Encinitas, CA (PRWEB) April 06, 2016 -- In a study published online today in the journal, PLOS ONE, GrassrootsHealth found an inverse association between vitamin D serum levels and all non-skin cancer incidence. The analysis included pooled data from two study cohorts of women aged 55 years and older. Those with vitamin D serum levels ≥ 40 ng/ml, had a 67% lower risk of cancer when compared with those <20 ng/ml.
The two cohorts used were the GrassrootsHealth self-subscribed population cohort (N = 1,135, median serum level = 48 ng/ml) and a randomized control trial cohort (N= 1,169, median serum level = 30 ng/ml) from a 2007 study by Lappe et al. Combining cohorts gave the study authors a wider range of serum levels and improved statistical power than available in either cohort alone. The study looked at all invasive cancers, excluding skin cancer, over a median follow-up time of 3.9 years.
“In 2006, when I wrote my research results, vitamin D dose-response curves were not well known. For my randomized control trial with over 1,000 women 55 years and older, I found an increase in prevention within the group that took vitamin D and calcium,” said Joan Lappe, Associate Dean for Research, College of Nursing at Creighton University and lead researcher on the 4-year RCT of vitamin D, calcium, and cancer used in this current study. “Findings from analysis of our data combined with data from the GrassrootsHealth cohort provides strong support for the effect of optimal serum vitamin D levels on cancer incidence. I am now even more convinced of the importance of vitamin D for cancer prevention.”
“We are no longer satisfied with research analyzed by treatment groups or treatment amounts alone,” said Carole Baggerly, Director of GrassrootsHealth. “Because we know there is a wide range of response for any given treatment amount, we are more interested in looking at achieved blood levels. The wide range of levels available in this pooled study allowed us to really see how big a difference there is between different serum levels, more so than from different treatment groups.”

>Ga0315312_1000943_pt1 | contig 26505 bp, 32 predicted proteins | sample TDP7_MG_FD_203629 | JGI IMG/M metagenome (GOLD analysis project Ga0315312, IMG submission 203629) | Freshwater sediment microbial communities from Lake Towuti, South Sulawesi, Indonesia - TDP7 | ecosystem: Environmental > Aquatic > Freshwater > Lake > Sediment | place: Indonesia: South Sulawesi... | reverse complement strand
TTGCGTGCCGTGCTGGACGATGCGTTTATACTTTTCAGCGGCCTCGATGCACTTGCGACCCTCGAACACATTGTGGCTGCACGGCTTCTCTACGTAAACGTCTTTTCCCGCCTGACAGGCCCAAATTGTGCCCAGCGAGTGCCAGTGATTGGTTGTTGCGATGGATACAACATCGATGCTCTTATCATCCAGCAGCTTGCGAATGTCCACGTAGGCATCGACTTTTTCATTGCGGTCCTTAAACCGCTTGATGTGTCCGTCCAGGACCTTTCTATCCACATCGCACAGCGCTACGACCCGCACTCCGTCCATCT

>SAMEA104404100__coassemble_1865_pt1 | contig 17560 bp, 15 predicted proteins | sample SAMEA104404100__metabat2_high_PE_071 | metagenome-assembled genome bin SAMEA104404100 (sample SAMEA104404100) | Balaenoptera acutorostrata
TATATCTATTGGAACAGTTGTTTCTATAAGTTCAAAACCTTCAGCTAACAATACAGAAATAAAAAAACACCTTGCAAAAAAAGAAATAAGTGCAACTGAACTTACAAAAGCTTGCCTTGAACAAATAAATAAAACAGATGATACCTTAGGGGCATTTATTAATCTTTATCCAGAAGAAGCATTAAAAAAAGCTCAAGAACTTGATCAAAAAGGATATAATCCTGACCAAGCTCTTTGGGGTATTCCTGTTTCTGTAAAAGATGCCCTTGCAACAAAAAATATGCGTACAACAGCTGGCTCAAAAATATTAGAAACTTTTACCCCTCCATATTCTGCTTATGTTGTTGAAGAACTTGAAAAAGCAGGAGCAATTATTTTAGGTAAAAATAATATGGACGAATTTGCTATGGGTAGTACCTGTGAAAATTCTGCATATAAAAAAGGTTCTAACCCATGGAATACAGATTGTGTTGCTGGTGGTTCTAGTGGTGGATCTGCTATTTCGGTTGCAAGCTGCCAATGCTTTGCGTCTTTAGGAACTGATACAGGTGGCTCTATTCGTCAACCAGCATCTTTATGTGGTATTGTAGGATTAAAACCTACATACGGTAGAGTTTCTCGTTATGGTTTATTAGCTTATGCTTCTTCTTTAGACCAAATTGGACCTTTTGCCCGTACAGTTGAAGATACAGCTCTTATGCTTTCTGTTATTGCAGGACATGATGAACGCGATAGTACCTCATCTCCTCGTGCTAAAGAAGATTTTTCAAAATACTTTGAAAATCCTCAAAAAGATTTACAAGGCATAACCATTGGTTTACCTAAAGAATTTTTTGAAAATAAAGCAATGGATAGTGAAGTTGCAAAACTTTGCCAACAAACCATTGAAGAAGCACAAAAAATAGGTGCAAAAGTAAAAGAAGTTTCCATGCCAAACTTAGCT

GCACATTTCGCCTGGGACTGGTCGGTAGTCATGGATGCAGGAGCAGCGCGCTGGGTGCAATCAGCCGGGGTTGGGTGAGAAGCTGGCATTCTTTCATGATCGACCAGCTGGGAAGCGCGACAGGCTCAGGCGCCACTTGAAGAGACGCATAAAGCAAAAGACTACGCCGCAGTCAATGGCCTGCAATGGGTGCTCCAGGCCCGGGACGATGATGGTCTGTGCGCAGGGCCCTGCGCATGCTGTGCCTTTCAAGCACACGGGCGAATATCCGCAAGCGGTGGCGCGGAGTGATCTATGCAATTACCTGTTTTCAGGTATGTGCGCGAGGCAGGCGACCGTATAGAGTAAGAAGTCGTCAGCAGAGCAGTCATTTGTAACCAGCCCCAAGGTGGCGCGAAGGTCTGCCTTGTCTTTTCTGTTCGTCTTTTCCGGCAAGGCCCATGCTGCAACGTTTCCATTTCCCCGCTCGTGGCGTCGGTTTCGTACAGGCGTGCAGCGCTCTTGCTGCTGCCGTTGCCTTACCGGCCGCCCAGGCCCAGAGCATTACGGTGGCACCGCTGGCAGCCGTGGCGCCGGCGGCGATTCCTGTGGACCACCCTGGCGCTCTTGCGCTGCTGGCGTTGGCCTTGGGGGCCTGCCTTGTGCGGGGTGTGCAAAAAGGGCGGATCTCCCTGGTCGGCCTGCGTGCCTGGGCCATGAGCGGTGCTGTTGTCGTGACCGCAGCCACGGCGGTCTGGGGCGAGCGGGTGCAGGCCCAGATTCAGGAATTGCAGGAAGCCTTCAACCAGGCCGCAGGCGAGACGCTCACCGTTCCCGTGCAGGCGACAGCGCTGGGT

“By studying epidemiological data on cancer incidence and latitude, we have long known there is a correlation between adequate vitamin D and cancer prevention,” said Cedric Garland, adjunct professor in the Department of Family Medicine and Public Health at the UC San Diego School of Medicine. “This paper shows that adequacy is a serum 25-hydroxyvitamin D level of at least 40-60 ng/ml when the purpose is cancer prevention and identifies a specific range over which changes in cancer incidence occur, specifically from 10 – 40 ng/ml.”
Vitamin D is created naturally in the skin through sun exposure and has been found to have many health benefits. Vitamin D is also available as a supplement. The findings of this study suggest that, regardless of how you get it, having a vitamin D serum level of ≥ 40 ng/ml is important for optimizing cancer prevention.
GrassrootsHealth is a nonprofit public health research organization dedicated to moving public health messages regarding vitamin D from science into practice. It has a panel of 48 senior vitamin D researchers from around the world contributing to its operations. GrassrootsHealth is currently running the D*action population intervention program to solve the vitamin D deficiency epidemic worldwide. Under the D*action umbrella, there are programs looking at the entire population as well as targeted programs for breast cancer prevention and a ‘Protect Our Children NOW!’ program to reduce the complications of vitamin D deficiency encountered during pregnancy and childhood.
Carole Baggerly, GrassrootsHealth, http://www.grassrootshealth.net, +1 (760) 579-8141, [email protected]